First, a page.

Running Up That Hill
We've all had those days, or at least I have. You go for that note that has troubled you in the past and…….it’s perfect! It’s amazing, glorious – you feel like a golden god of singing.
You hit the note again…..it’s still there! So easy, full and ringing. “This is the day” you want to cry out to the world. The day when you finally unlocked the secret code to your voice.
The next day you come back to your practice room, ready to once again thrill the universe with your amazing command of your instrument.
Except……..it isn’t there. The perfect note has been replaced by the old familiar struggle. The singing gods have gone back to their mount on high and taken your perfect note with them.
The more you struggle to find the note of yesterday, the further it disappears from your grasp. It’s enough to make you want to quit, but you don’t. You get back back to the grind of practicing, hoping to find it yet again.
This is all part of learning to sing. Breakthroughs followed by more struggle. The important part is learning to embrace the struggles and the plateaus. These are what make the breakthroughs possible.
What Went Right?
Let’s look at the scenario I just described. There are likely reasons for the success and following disappointment of the singer.
On the perfect day you were not expecting the great breakthrough, so you stuck to your normal routine (yes, routines can be boring) of warming up and focusing on your vocal exercises.
This routine got the vocal cords properly conditioned for the physical act of singing. The act of warming up helps remove any puffiness from the cords and also gets the tiny muscles and ligaments of the voice primed and ready.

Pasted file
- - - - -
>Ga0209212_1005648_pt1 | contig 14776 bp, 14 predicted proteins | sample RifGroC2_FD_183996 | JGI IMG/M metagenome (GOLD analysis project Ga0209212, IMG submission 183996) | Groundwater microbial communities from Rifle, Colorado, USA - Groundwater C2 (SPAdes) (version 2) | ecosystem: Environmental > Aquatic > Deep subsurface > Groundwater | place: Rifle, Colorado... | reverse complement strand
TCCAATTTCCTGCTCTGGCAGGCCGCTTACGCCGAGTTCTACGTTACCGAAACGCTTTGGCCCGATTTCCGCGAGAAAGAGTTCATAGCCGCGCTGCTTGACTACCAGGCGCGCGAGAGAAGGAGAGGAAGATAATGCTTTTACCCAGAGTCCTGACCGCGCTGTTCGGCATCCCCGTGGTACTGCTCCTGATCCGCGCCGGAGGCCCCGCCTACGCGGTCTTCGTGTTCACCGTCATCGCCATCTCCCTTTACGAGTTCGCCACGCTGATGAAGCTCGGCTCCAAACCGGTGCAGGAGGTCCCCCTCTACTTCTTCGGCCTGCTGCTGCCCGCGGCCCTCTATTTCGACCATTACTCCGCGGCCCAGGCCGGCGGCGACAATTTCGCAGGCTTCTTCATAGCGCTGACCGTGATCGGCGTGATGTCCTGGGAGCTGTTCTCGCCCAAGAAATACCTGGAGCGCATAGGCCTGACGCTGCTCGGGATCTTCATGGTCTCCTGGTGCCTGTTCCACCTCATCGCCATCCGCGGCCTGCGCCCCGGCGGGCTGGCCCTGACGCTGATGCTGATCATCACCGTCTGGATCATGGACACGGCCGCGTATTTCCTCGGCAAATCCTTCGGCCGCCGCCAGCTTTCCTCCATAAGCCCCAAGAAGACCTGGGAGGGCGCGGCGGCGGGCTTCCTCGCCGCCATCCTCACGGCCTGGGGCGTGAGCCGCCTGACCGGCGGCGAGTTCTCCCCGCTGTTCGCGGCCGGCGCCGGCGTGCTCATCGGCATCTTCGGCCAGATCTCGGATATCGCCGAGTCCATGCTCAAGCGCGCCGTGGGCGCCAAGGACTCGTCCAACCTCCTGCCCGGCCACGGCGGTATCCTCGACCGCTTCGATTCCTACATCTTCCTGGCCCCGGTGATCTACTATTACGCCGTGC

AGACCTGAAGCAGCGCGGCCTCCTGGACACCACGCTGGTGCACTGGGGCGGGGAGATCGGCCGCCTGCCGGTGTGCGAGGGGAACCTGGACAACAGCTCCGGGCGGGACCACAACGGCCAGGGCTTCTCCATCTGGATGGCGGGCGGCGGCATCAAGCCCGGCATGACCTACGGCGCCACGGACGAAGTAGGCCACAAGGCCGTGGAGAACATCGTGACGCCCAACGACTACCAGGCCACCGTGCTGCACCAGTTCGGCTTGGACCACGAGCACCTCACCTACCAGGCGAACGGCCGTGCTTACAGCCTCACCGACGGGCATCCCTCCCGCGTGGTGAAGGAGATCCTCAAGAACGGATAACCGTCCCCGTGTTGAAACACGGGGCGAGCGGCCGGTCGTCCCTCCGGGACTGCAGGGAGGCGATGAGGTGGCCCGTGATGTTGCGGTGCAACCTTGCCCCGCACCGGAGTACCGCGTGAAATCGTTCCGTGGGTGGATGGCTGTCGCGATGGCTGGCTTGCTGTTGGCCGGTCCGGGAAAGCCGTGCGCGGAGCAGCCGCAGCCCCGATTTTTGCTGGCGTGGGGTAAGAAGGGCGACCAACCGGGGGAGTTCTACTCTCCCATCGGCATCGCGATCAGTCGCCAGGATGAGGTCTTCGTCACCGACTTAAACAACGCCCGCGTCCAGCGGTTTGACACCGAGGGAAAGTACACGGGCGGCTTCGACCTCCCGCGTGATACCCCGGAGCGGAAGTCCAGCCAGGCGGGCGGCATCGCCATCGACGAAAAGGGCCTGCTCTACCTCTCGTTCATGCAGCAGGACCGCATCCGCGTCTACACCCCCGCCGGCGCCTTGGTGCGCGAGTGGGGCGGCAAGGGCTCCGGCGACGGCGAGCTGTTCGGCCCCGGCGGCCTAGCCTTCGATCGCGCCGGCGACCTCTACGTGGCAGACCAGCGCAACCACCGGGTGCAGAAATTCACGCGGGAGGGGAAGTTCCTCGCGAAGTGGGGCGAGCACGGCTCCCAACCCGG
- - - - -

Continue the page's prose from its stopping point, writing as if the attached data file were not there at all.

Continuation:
When you went for the troublesome note (with your now-ready vocal cords) you managed to make a small but important adjustment to the vowel. This adjustment does two very important things. It aligns your resonators (throat and mouth) properly with the sound waves your cords are creating and this alignment then creates an almost magical burst of energy that suddenly makes the note not only powerful and beautiful but also very easy.
What Went Wrong?
The next day you likely came to your practice area with a heightened sense of excitement, ready to recreate the magic of the previous day.
You cut short the all important warm-up in order to get back to your singing splendor.
You now take your not-quite-ready vocal cords and go for the magic note, but you make an even bigger error. The vowel is not quite as dialed in as before.
This misalignment now has the opposite effect, the powerful and easy note is now thin and strained. This is because you are no longer getting that all important burst of energy a properly tuned vowel gives you.
Now begins the worst part – overcorrection. You try again, but this time you push more air, it’s worse. You try narrowing the vowel, worse again. You try opening the vowel – ouch that hurt!
The problem is you are now trying big adjustments in the voice when the answer was likely very small, exacting corrections.
The voice is a system that behaves in a funny way - very small adjustments yield much larger changes in the final result. This leads singers to experience what I call the “vocal see-saw,” going back-and-forth from overcorrection to overcorrection. It is extremely frustrating to say the least.
I believe one of the keys to avoiding this frustration is to learn as much as you can about the controllers of your voice. Very small adjustments in air, cord closure and especially vowels will greatly affect your level of success. The more you are aware of these small changes and their results, the greater control you will begin to have.
It’s your unique instrument, you owe it to yourself to learn as much as you can about it.